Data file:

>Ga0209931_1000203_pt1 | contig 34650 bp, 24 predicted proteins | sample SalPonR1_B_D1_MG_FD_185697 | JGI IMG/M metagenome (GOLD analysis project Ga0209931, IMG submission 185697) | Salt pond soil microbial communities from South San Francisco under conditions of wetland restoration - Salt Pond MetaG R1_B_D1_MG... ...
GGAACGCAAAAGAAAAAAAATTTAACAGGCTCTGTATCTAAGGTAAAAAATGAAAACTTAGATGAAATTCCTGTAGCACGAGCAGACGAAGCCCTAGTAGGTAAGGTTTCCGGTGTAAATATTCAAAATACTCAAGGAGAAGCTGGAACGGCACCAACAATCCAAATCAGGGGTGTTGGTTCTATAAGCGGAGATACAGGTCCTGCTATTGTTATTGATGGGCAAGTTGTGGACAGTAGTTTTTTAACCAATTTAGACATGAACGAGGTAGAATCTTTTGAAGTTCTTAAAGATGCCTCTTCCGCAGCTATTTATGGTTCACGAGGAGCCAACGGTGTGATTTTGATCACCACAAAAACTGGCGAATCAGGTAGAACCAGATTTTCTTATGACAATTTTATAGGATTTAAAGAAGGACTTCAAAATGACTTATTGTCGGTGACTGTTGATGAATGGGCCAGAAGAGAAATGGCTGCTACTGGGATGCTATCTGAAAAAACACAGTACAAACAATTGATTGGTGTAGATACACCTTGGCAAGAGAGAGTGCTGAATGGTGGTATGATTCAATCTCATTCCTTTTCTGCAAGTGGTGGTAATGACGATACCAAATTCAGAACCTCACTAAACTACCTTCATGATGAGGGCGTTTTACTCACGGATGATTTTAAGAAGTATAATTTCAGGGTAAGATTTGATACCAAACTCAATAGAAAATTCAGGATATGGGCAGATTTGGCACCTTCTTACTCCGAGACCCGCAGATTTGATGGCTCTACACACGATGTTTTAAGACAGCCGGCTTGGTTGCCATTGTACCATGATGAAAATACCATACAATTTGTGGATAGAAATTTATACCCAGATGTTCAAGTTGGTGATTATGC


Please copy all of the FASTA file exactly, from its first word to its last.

>Ga0209931_1000203_pt1 | contig 34650 bp, 24 predicted proteins | sample SalPonR1_B_D1_MG_FD_185697 | JGI IMG/M metagenome (GOLD analysis project Ga0209931, IMG submission 185697) | Salt pond soil microbial communities from South San Francisco under conditions of wetland restoration - Salt Pond MetaG R1_B_D1_MG... ...
GGAACGCAAAAGAAAAAAAATTTAACAGGCTCTGTATCTAAGGTAAAAAATGAAAACTTAGATGAAATTCCTGTAGCACGAGCAGACGAAGCCCTAGTAGGTAAGGTTTCCGGTGTAAATATTCAAAATACTCAAGGAGAAGCTGGAACGGCACCAACAATCCAAATCAGGGGTGTTGGTTCTATAAGCGGAGATACAGGTCCTGCTATTGTTATTGATGGGCAAGTTGTGGACAGTAGTTTTTTAACCAATTTAGACATGAACGAGGTAGAATCTTTTGAAGTTCTTAAAGATGCCTCTTCCGCAGCTATTTATGGTTCACGAGGAGCCAACGGTGTGATTTTGATCACCACAAAAACTGGCGAATCAGGTAGAACCAGATTTTCTTATGACAATTTTATAGGATTTAAAGAAGGACTTCAAAATGACTTATTGTCGGTGACTGTTGATGAATGGGCCAGAAGAGAAATGGCTGCTACTGGGATGCTATCTGAAAAAACACAGTACAAACAATTGATTGGTGTAGATACACCTTGGCAAGAGAGAGTGCTGAATGGTGGTATGATTCAATCTCATTCCTTTTCTGCAAGTGGTGGTAATGACGATACCAAATTCAGAACCTCACTAAACTACCTTCATGATGAGGGCGTTTTACTCACGGATGATTTTAAGAAGTATAATTTCAGGGTAAGATTTGATACCAAACTCAATAGAAAATTCAGGATATGGGCAGATTTGGCACCTTCTTACTCCGAGACCCGCAGATTTGATGGCTCTACACACGATGTTTTAAGACAGCCGGCTTGGTTGCCATTGTACCATGATGAAAATACCATACAATTTGTGGATAGAAATTTATACCCAGATGTTCAAGTTGGTGATTATGC